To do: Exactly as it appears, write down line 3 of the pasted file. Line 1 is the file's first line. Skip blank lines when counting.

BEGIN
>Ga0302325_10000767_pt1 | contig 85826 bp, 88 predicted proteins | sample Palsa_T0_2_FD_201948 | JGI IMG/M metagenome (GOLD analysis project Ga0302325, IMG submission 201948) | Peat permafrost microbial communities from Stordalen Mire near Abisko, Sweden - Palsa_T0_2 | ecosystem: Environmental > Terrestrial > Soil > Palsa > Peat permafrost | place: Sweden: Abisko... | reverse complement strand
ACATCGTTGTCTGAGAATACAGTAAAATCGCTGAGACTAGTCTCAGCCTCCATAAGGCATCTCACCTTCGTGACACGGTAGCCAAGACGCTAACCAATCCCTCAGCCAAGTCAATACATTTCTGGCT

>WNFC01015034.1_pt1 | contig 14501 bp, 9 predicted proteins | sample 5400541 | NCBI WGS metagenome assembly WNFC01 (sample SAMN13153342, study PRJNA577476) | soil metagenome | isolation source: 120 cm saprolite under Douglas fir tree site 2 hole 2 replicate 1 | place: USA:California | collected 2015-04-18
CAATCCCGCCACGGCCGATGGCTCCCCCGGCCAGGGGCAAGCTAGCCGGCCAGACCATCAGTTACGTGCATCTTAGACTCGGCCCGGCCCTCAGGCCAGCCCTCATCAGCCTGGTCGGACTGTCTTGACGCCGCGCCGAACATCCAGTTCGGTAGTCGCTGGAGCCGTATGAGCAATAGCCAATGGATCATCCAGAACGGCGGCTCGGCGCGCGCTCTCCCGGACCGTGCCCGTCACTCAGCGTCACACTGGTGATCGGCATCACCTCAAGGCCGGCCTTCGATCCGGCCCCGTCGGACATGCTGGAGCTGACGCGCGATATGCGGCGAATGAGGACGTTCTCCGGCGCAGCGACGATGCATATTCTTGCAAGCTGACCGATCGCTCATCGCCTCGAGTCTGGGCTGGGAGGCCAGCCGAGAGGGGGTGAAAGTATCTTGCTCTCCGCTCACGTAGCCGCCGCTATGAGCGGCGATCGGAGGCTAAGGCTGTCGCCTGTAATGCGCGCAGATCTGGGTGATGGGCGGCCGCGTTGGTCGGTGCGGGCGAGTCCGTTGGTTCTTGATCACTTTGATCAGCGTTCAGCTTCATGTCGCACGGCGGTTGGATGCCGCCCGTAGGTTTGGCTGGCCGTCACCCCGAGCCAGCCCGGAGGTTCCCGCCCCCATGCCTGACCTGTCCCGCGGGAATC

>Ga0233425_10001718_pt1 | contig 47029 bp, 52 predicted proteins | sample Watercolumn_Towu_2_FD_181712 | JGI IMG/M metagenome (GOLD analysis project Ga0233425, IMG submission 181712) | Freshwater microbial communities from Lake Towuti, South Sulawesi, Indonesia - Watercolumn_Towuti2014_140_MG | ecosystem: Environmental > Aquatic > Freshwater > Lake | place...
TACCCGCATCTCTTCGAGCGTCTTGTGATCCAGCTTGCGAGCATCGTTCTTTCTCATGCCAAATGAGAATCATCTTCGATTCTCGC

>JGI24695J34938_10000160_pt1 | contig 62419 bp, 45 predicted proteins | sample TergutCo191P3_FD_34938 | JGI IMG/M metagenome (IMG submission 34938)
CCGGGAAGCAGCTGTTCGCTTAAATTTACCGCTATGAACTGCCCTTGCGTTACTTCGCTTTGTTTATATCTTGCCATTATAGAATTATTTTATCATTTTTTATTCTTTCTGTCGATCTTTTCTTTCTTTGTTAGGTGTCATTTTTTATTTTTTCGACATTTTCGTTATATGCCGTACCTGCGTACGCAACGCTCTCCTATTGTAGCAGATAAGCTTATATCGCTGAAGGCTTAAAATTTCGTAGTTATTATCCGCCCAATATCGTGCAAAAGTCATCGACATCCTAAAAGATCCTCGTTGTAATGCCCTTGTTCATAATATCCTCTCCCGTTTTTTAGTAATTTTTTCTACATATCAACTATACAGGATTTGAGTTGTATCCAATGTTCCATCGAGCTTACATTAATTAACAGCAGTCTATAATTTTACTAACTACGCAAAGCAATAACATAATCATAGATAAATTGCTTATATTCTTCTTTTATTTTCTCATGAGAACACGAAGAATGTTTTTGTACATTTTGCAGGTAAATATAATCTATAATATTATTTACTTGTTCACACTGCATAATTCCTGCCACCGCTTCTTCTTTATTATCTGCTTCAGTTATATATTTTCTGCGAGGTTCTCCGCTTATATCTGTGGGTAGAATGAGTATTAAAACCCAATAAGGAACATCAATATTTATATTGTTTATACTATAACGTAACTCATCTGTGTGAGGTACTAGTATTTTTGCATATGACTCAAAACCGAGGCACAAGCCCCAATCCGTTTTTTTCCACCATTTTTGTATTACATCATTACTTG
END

>WNFC01015034.1_pt1 | contig 14501 bp, 9 predicted proteins | sample 5400541 | NCBI WGS metagenome assembly WNFC01 (sample SAMN13153342, study PRJNA577476) | soil metagenome | isolation source: 120 cm saprolite under Douglas fir tree site 2 hole 2 replicate 1 | place: USA:California | collected 2015-04-18